Diary of a Telephone Interview

Great news!  My resume engaged the interest of a company.  Now, they are eager to know more about me and have scheduled a telephone interview.  I’m excited about the job and know that this company will benefit from the results I’ve delivered in the past.  But how do I show them what a strong candidate I am when they won’t see me?  My business attire, smile, handshake, and typical professional presentation don’t factor into this event.   I must convince the interviewer to want to meet me, but how?

I know that in today’s job market, telephone interviews are commonly utilized to expedite the selection of final candidates for in-person meetings.  No longer just a screening process, this meeting time will be devoted to an actual evaluation of my credibility, skills, and communication style.  The interviewer will also try to get a sense of how I would fit into the organization’s culture.

Preparing for the Phone Interview

Before the interview, I can gain an advantage by preparing thoroughly.  Researching the company will demonstrate sincere interest in working for the company – I can ask relevant questions and answer questions about why I want to work there.  Not only did I research the company, but I located and reviewed the interviewer’s profile on LinkedIn.   I am empowered by the preparation.

The next  advantage I can give myself is to take the time to create a couple of pages of bulleted characteristics and phrases that address commonly asked questions and then practice speaking in front of a mirror so I can watch my facial expressions and listen to myself.  Even though I won’t be seen on the phone interview, my facial expressions are important. If I smile and keep my eyes alert, I will convey positive energy through my voice.  If I frown or look somber, the interviewer will sense low energy or lack of enthusiasm.

Examples of points I will practice responding to include, “Tell me about yourself…”, my characteristics for success, proudest accomplishments, why I am the best candidate, what I know about this company, my strengths and areas for improvement, etc.   Additionally, I will draft a list of questions to ask during the call.  I am ready.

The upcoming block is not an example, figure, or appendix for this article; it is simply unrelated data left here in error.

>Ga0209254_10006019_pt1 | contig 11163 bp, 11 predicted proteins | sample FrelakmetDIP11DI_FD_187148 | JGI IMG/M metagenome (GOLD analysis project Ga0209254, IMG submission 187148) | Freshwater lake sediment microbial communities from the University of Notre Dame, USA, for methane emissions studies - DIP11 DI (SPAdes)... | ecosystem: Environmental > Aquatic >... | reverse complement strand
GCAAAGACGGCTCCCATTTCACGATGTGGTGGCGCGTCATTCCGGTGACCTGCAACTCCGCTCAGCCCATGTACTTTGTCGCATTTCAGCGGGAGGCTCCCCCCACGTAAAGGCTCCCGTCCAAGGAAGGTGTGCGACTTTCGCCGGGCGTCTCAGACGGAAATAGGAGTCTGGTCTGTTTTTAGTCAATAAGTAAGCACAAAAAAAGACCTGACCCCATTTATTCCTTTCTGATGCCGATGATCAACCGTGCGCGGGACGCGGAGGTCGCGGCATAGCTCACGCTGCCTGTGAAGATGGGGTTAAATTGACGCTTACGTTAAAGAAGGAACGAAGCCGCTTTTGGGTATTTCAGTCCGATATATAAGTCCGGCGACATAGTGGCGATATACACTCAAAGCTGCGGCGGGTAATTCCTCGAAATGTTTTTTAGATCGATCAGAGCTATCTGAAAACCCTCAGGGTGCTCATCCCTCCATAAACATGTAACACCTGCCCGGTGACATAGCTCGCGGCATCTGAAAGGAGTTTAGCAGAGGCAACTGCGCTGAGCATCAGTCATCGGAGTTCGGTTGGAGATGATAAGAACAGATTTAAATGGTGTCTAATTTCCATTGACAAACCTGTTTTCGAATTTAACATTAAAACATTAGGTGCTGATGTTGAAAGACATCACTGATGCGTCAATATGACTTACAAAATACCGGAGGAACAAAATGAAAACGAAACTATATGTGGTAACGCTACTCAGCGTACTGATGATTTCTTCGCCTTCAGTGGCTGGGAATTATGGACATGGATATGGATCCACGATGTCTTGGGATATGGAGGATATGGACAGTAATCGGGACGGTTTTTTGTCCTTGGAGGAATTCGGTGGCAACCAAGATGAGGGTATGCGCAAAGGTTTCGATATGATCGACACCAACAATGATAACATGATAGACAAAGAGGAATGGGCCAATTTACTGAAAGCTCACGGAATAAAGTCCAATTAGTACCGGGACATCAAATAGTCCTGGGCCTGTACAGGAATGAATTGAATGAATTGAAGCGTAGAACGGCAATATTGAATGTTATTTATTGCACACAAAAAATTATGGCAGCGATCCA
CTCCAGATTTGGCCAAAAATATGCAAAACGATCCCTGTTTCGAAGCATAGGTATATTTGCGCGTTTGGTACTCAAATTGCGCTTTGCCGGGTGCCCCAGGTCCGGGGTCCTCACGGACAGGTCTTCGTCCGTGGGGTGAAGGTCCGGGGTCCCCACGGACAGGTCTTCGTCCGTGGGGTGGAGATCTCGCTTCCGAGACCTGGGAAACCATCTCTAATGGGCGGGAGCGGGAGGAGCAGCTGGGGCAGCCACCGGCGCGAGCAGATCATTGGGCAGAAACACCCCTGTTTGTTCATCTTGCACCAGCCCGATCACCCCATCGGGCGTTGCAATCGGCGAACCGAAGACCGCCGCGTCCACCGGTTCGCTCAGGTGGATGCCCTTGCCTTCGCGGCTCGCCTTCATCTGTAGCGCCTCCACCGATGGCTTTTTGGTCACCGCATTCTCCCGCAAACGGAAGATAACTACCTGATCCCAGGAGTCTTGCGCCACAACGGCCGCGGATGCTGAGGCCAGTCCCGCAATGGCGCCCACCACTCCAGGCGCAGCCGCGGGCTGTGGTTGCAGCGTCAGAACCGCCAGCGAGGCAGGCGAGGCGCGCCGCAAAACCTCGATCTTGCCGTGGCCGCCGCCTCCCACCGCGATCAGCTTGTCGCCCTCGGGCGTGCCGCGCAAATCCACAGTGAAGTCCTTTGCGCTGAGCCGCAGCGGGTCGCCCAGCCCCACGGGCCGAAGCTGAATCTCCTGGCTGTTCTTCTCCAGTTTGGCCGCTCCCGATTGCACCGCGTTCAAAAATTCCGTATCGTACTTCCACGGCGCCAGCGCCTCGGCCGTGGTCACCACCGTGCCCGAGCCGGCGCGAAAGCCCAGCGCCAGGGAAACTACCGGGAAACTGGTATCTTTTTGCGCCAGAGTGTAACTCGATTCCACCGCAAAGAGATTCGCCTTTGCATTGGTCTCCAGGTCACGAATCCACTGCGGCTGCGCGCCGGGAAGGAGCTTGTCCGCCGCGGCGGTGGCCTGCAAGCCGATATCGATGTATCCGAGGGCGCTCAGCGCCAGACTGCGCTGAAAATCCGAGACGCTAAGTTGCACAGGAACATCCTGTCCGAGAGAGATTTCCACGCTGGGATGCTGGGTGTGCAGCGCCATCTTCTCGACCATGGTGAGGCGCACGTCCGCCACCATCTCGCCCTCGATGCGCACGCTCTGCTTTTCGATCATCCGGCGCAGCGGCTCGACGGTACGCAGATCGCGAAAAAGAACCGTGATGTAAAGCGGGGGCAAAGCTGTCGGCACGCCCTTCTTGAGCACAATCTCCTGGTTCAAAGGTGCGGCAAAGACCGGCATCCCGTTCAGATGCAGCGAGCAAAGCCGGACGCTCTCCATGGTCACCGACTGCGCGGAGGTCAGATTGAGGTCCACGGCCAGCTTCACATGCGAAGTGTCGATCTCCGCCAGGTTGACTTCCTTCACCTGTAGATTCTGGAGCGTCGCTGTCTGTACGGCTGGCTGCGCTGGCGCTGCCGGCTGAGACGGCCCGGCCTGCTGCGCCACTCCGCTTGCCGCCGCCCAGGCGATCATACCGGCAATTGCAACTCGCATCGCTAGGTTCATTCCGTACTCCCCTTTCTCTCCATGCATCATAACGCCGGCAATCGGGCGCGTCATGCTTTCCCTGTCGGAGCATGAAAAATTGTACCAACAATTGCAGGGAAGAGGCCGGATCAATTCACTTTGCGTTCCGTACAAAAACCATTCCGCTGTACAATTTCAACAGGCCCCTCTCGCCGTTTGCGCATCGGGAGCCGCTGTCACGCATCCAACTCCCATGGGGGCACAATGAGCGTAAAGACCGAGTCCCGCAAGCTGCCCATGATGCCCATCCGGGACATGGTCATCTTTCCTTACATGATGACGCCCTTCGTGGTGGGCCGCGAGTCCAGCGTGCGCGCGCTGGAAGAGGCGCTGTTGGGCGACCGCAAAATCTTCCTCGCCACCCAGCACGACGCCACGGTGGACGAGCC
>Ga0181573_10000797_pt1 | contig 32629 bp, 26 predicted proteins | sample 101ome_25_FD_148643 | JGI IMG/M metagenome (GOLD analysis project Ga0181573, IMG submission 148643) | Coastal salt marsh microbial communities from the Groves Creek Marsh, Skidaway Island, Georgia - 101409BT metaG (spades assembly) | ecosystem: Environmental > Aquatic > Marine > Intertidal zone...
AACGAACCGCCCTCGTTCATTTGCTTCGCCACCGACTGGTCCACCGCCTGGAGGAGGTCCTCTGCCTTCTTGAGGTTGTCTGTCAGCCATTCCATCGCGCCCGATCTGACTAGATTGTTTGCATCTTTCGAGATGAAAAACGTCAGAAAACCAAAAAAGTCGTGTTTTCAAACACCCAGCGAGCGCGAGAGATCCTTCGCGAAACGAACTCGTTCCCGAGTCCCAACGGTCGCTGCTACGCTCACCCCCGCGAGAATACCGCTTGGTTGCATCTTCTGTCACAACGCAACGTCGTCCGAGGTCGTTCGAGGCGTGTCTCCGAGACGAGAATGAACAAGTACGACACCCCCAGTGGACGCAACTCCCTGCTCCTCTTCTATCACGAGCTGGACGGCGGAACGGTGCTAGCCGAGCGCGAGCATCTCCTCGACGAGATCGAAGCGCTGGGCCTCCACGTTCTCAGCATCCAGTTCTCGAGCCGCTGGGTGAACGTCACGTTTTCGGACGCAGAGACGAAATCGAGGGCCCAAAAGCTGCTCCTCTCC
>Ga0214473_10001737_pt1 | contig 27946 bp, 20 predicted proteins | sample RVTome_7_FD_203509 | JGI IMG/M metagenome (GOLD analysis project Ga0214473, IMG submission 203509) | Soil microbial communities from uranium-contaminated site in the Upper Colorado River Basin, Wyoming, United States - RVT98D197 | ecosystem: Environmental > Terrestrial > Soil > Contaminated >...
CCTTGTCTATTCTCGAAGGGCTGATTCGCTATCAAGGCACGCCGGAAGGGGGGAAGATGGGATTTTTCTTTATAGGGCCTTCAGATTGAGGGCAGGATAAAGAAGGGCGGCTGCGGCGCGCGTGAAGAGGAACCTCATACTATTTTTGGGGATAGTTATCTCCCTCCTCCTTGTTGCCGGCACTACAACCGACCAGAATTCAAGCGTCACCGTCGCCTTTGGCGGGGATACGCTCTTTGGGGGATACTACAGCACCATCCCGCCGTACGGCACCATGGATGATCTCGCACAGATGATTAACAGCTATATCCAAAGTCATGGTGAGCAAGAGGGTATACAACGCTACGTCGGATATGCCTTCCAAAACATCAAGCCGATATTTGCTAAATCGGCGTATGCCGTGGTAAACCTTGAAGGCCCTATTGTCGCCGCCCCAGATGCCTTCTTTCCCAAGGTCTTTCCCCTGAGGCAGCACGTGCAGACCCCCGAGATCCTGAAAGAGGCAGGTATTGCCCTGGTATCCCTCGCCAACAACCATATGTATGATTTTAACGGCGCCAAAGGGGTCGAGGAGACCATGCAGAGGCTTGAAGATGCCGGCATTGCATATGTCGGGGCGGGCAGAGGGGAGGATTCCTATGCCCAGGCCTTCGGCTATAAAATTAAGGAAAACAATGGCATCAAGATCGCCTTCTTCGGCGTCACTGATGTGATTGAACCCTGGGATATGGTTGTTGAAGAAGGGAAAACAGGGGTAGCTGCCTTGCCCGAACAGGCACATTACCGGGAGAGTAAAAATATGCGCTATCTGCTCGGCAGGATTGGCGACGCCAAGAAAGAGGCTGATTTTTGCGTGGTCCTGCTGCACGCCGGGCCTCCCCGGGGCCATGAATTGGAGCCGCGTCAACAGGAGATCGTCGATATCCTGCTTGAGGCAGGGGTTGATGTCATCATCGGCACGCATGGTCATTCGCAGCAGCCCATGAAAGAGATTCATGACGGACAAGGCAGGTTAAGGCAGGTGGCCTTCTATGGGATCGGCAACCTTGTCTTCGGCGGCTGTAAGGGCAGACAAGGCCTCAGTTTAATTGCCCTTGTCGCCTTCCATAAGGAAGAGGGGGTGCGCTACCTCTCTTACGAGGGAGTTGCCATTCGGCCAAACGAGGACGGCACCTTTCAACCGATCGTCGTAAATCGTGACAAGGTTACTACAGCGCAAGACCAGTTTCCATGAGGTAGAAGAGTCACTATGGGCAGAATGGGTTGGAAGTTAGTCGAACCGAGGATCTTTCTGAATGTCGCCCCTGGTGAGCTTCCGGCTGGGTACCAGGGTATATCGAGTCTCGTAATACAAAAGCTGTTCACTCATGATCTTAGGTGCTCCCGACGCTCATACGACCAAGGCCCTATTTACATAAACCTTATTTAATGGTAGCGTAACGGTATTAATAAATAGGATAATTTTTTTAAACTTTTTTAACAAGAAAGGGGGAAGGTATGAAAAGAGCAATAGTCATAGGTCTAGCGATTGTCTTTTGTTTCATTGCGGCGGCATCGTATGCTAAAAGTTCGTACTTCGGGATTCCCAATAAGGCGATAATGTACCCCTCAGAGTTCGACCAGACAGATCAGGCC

During the interview, I must not be interrupted.  I have dedicated a quiet space in my home without distractions of noise, radios, pets, children, phones ringing, etc. And, a “do not disturb” sign hangs on my door.

My resume, research notes, and questions are front and center on my desk.  Pencil and paper are at-ready to jot down notes and to edit my question list as the interview progresses. A cool glass of water is nearby to handle a frog in my throat, and I know that taking an occasional quiet sip will relax my voice.

Using my landline telephone will ensure a more reliable signal than I might have on my mobile phone. I will speak directly into the phone for the best clarity, but a headset could work well for me so I can write and gesture while speaking.   Speakerphones are not recommended – they often sound like a tunnel and have a tendency to make me shout.

I must remember to breathe deeply and relax my voice before the call, which also helps settle those butterflies.  I  stand up and look forward.  When I do this, my voice sounds stronger and more smooth.   As for that professional business attire, I decided to wear it even though it can’t be seen. It reminds me that I am a confident professional and I know that this image projects in my voice.

During the Phone Interview

The phone is ringing, and I take one more deep breath.  I am prepared and confident that I will communicate my value and qualifications with top-notch delivery.

I say hello with a smile that can be heard and projects control, warmth, and confidence.   Let them ask me anything!

I express myself with articulate, well-paced, deliberate information but keep my responses a bit shorter than I will when I tell my stories in person.  After all this preparation, my personality shows as I vary the tone of my voice to demonstrate my enthusiasm for this work, to display my energy, to communicate my positive attitude, and to project that I am someone they want to work in their organization.  I stay  professional and refrain from becoming too friendly or laughing too much, but I am still smiling.

Courtesy matters and facilitates what is happening.  Please, thank you, and excuse me are always on the tip of my tongue as needed.  A few well-placed pauses during responses give the interviewer a chance to clarify a point or reframe a question.

The interviewer wraps up and asks if I have questions.  I use my edited list of questions and notes to demonstrate good listening and a keen interest in the organization and the position. I also ask questions to gain a deeper understanding of their priorities and the expectations of their selected candidate.

The interviewer will let me know next steps by the end of this week.  I am excited and express appreciation for the time and consideration.  I expect my interviewer is a busy person so I also ask  permission to follow up and ask for a suggested time frame.  This will prevent me from waiting too long or guessing my outcome. I am wise to take ownership of part of this process.

After the Phone Interview

I hang up, update my campaign tracker, and relax in anticipation of good results no matter what type of interview was conducted. I’m expecting to be invited into the company for an in-person meeting.  A recruiter offers to present my resume to an additional employer.  A networking connection refers me to someone within their network.  All good things are in store for me!

By: Janice Colangelo